Roger Crowley's background as a teacher and former resident of Istanbul adds up to a knack for keeping you turning the pages. And unlike so many doorstoppers of late, Crowley manages to cover a half-century -- 1521-71 -- in ripping style and get out in just under 300 pages.
This was a time when the Ottoman Empire, just recently having won Istanbul from the Christians, was flexing its muscles. And they did it on the prows of galleys, nasty warships that could poke in and out of harbors quickly, leaving destruction in their wake and hauling off the slow-footed to the thriving Mediterranean slave trade. Christendom was vulnerable, with the Pope presiding over what seemed to be more a herd of cats than heads of state.
Still, in the two battles detailed in the book -- the Siege of Malta and the Battle of Lepanto -- the Christians won and kept the Ottomans in check. And what battles they were -- coming just after the printing press, they were recorded in amazing detail. (The Ottomans wrote everything down, too.) The Knights of St. John -- the last remnant of the Crusaders -- held off the invaders at Malta, and audacious seamanship under Don Juan of Austria sank the Ottoman fleet at Lepanto. That 1571 engagement stood as the deadliest battle on the planet for nearly the next 300 years. Crowley evokes the utter horror of these scenes in Boschian detail. It's unbridled savagery on both sides.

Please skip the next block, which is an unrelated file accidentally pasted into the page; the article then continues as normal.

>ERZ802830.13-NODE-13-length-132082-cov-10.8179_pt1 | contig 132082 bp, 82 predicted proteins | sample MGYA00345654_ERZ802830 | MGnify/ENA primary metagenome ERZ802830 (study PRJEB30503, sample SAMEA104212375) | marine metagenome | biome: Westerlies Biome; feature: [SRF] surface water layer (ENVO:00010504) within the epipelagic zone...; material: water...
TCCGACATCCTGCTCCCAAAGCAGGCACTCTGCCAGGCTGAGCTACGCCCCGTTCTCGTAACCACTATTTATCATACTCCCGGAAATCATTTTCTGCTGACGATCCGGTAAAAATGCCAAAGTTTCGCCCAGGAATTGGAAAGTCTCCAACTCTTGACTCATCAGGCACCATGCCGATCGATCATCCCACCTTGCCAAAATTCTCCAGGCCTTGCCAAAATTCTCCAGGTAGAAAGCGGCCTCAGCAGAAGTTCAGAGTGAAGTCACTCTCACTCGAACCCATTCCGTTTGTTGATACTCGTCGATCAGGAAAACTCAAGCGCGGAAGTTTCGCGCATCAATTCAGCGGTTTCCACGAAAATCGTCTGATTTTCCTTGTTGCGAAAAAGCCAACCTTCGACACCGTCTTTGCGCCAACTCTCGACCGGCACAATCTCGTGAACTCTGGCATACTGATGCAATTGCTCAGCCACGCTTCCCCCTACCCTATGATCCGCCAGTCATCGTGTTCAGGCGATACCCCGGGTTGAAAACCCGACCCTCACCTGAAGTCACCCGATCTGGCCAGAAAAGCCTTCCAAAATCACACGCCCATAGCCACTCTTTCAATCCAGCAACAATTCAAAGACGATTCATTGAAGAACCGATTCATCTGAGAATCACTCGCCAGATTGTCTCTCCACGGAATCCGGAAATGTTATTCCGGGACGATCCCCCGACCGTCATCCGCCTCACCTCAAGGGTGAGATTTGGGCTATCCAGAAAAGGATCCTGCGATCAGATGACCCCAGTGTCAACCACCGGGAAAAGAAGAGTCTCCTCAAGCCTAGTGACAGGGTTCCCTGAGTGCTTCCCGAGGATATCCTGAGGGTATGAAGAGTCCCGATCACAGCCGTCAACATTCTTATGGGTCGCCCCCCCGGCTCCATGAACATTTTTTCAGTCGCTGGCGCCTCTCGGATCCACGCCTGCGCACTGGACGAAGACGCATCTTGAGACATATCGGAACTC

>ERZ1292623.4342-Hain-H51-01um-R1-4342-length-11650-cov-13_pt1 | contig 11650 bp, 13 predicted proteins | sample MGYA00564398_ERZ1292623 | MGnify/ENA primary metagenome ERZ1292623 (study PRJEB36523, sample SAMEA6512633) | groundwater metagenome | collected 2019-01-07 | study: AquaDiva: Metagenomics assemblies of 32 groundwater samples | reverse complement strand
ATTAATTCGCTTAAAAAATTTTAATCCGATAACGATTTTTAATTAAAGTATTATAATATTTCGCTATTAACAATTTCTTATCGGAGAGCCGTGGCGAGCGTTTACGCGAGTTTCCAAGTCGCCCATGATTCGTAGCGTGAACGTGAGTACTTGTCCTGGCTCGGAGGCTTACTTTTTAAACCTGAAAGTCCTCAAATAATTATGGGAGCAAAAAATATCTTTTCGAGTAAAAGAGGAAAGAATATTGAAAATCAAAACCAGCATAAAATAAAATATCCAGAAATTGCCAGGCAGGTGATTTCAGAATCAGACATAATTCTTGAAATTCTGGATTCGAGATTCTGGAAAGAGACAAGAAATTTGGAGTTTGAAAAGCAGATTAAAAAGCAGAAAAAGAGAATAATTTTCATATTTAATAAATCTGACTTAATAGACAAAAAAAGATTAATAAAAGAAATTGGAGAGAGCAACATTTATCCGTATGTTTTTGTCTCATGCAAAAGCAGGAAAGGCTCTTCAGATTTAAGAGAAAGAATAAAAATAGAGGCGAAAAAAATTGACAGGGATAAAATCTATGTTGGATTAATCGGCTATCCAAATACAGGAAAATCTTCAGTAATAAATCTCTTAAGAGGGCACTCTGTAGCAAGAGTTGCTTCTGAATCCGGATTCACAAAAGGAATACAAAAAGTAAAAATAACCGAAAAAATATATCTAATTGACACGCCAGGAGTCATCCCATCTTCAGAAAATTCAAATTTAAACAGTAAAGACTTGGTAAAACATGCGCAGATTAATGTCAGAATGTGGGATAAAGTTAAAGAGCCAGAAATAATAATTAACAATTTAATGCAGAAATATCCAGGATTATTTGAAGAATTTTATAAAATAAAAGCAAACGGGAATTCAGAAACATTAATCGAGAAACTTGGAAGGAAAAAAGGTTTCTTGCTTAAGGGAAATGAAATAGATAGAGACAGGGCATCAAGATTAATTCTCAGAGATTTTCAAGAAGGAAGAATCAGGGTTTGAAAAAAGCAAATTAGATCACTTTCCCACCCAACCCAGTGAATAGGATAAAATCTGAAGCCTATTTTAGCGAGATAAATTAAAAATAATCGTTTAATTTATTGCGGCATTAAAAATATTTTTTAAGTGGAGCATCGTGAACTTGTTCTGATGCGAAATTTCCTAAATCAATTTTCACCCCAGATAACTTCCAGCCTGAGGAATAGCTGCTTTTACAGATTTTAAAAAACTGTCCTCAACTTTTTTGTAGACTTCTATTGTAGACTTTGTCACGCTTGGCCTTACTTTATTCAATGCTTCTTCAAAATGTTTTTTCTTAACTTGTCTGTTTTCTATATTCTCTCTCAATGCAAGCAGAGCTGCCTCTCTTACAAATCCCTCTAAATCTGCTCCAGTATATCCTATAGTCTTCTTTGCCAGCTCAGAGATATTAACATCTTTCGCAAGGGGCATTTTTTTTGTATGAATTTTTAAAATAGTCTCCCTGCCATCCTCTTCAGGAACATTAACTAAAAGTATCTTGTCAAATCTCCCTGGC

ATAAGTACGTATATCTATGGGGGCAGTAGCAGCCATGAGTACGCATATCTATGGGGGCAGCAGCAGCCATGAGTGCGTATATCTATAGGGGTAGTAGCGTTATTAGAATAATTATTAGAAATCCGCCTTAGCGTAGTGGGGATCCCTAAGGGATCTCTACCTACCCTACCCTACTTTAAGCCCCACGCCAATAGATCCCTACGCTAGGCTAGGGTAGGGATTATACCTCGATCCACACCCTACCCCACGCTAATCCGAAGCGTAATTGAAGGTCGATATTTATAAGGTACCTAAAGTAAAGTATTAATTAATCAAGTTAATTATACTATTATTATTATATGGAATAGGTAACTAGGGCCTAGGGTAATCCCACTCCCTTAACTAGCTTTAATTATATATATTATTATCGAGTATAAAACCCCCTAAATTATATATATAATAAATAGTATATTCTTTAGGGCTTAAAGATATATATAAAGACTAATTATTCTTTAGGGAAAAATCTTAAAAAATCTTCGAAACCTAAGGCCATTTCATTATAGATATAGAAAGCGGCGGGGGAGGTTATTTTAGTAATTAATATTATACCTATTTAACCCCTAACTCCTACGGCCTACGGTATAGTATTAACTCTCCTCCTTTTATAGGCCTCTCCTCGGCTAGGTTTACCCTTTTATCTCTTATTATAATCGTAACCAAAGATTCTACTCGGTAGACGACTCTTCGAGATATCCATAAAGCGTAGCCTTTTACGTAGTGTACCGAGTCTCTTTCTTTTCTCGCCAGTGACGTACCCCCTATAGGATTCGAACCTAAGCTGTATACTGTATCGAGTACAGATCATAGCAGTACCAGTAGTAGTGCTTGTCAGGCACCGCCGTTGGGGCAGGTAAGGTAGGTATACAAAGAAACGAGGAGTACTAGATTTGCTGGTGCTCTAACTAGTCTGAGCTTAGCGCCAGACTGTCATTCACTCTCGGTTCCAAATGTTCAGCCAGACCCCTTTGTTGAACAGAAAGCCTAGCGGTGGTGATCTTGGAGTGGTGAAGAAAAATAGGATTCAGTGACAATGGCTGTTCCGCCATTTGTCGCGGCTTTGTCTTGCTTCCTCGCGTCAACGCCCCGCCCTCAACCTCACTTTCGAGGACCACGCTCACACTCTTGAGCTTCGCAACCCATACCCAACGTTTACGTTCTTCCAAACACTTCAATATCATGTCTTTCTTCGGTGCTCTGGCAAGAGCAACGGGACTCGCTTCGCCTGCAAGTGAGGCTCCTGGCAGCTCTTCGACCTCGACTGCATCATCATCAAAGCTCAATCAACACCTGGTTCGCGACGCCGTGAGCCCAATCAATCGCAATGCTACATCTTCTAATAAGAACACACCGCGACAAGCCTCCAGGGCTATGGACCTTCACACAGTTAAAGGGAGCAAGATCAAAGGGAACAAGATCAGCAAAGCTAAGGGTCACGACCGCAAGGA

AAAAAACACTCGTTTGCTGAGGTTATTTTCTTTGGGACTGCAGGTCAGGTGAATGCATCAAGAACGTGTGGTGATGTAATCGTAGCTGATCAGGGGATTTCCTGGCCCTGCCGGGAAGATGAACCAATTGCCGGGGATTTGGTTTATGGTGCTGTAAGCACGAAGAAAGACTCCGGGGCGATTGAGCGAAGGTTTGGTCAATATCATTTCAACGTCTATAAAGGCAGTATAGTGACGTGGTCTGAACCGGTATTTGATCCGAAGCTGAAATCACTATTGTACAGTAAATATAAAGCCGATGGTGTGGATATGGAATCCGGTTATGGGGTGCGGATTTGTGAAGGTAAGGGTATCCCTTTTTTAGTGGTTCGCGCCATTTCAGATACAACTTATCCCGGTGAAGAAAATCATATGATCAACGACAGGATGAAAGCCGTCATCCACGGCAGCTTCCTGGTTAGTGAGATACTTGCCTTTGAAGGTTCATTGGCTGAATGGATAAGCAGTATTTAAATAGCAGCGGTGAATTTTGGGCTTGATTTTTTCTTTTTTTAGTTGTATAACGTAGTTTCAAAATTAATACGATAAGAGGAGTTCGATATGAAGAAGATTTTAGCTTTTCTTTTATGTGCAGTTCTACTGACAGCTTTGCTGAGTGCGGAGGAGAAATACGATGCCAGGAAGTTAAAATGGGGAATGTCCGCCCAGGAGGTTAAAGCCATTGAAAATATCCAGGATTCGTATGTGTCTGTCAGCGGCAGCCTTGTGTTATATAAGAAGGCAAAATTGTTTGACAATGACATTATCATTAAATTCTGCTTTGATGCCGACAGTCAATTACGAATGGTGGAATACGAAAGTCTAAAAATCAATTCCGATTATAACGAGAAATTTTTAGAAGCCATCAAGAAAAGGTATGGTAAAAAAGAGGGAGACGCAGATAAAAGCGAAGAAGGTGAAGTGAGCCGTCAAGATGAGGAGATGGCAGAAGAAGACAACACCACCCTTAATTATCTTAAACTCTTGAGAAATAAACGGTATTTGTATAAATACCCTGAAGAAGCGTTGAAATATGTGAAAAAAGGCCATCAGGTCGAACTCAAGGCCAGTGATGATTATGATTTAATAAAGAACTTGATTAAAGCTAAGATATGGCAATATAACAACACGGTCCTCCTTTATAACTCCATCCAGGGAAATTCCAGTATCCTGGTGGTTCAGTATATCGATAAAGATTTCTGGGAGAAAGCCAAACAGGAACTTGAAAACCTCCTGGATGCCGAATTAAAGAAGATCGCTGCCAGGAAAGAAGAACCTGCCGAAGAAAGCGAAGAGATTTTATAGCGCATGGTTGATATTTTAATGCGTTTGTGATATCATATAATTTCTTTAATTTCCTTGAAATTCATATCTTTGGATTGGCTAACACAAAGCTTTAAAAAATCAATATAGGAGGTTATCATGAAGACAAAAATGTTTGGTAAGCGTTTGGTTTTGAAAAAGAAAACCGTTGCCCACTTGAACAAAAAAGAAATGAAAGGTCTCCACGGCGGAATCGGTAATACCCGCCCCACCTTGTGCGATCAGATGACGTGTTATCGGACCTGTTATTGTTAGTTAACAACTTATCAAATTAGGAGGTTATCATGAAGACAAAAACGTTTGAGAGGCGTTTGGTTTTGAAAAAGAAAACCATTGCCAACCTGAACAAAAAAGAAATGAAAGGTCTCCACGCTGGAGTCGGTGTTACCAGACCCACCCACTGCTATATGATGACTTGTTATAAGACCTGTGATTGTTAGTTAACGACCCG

Despite the blood, Empires of the Sea is filled with indelible characters and reminds us that there was a time when Europe just narrowly avoided what could have quickly become widespread Ottoman rule.